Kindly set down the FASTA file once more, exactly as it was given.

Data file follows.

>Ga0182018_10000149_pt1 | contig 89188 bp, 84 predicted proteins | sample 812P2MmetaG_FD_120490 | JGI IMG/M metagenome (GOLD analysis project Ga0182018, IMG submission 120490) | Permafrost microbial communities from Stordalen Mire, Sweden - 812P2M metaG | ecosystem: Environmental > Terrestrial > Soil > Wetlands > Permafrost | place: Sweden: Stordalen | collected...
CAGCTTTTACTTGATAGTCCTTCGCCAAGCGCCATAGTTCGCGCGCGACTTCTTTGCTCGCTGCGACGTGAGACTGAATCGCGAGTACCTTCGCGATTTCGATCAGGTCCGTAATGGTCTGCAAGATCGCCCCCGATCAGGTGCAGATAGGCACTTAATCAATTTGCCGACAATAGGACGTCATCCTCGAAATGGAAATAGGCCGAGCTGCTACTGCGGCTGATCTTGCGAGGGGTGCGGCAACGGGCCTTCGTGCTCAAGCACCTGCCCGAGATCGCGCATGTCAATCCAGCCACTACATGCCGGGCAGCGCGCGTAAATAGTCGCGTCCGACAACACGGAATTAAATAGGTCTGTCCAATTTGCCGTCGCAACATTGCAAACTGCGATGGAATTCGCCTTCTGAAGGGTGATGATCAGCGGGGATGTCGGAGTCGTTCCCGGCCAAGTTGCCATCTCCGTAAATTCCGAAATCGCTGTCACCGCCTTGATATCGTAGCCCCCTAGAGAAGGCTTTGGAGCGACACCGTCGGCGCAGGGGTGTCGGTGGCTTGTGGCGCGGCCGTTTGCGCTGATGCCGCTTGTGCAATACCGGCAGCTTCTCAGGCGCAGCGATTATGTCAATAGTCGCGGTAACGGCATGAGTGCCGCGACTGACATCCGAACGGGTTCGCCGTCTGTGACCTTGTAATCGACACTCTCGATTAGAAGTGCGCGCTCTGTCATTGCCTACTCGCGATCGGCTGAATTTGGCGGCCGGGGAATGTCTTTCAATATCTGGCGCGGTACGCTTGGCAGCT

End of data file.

>Ga0182018_10000149_pt1 | contig 89188 bp, 84 predicted proteins | sample 812P2MmetaG_FD_120490 | JGI IMG/M metagenome (GOLD analysis project Ga0182018, IMG submission 120490) | Permafrost microbial communities from Stordalen Mire, Sweden - 812P2M metaG | ecosystem: Environmental > Terrestrial > Soil > Wetlands > Permafrost | place: Sweden: Stordalen | collected...
CAGCTTTTACTTGATAGTCCTTCGCCAAGCGCCATAGTTCGCGCGCGACTTCTTTGCTCGCTGCGACGTGAGACTGAATCGCGAGTACCTTCGCGATTTCGATCAGGTCCGTAATGGTCTGCAAGATCGCCCCCGATCAGGTGCAGATAGGCACTTAATCAATTTGCCGACAATAGGACGTCATCCTCGAAATGGAAATAGGCCGAGCTGCTACTGCGGCTGATCTTGCGAGGGGTGCGGCAACGGGCCTTCGTGCTCAAGCACCTGCCCGAGATCGCGCATGTCAATCCAGCCACTACATGCCGGGCAGCGCGCGTAAATAGTCGCGTCCGACAACACGGAATTAAATAGGTCTGTCCAATTTGCCGTCGCAACATTGCAAACTGCGATGGAATTCGCCTTCTGAAGGGTGATGATCAGCGGGGATGTCGGAGTCGTTCCCGGCCAAGTTGCCATCTCCGTAAATTCCGAAATCGCTGTCACCGCCTTGATATCGTAGCCCCCTAGAGAAGGCTTTGGAGCGACACCGTCGGCGCAGGGGTGTCGGTGGCTTGTGGCGCGGCCGTTTGCGCTGATGCCGCTTGTGCAATACCGGCAGCTTCTCAGGCGCAGCGATTATGTCAATAGTCGCGGTAACGGCATGAGTGCCGCGACTGACATCCGAACGGGTTCGCCGTCTGTGACCTTGTAATCGACACTCTCGATTAGAAGTGCGCGCTCTGTCATTGCCTACTCGCGATCGGCTGAATTTGGCGGCCGGGGAATGTCTTTCAATATCTGGCGCGGTACGCTTGGCAGCT